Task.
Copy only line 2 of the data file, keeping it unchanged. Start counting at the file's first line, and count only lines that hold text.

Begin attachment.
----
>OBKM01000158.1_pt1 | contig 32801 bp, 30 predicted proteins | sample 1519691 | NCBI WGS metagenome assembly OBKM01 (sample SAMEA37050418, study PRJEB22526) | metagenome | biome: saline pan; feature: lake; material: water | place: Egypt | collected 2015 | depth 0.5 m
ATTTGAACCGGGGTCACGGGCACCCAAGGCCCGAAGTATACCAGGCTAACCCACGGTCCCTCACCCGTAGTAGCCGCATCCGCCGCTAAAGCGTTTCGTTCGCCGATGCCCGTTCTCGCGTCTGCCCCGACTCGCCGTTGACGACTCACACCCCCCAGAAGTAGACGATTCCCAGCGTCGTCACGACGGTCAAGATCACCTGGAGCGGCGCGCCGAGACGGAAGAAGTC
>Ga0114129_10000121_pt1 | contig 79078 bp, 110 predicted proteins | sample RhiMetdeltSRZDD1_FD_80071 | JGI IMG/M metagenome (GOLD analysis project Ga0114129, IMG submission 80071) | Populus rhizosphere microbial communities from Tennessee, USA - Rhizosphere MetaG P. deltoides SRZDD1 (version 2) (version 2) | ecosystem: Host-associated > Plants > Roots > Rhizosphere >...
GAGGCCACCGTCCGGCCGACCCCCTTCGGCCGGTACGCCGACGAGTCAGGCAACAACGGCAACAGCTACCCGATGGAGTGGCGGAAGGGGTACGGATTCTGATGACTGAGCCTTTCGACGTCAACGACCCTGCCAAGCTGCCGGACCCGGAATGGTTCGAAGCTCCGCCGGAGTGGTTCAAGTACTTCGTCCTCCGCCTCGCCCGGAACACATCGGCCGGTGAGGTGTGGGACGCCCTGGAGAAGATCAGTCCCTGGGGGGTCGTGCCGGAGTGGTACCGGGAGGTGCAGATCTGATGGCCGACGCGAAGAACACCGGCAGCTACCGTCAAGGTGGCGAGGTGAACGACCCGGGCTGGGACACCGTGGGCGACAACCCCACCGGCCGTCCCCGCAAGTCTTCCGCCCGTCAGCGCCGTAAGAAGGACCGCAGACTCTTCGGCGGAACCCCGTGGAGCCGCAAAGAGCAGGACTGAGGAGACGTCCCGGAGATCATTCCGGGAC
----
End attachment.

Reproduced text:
ATTTGAACCGGGGTCACGGGCACCCAAGGCCCGAAGTATACCAGGCTAACCCACGGTCCCTCACCCGTAGTAGCCGCATCCGCCGCTAAAGCGTTTCGTTCGCCGATGCCCGTTCTCGCGTCTGCCCCGACTCGCCGTTGACGACTCACACCCCCCAGAAGTAGACGATTCCCAGCGTCGTCACGACGGTCAAGATCACCTGGAGCGGCGCGCCGAGACGGAAGAAGTC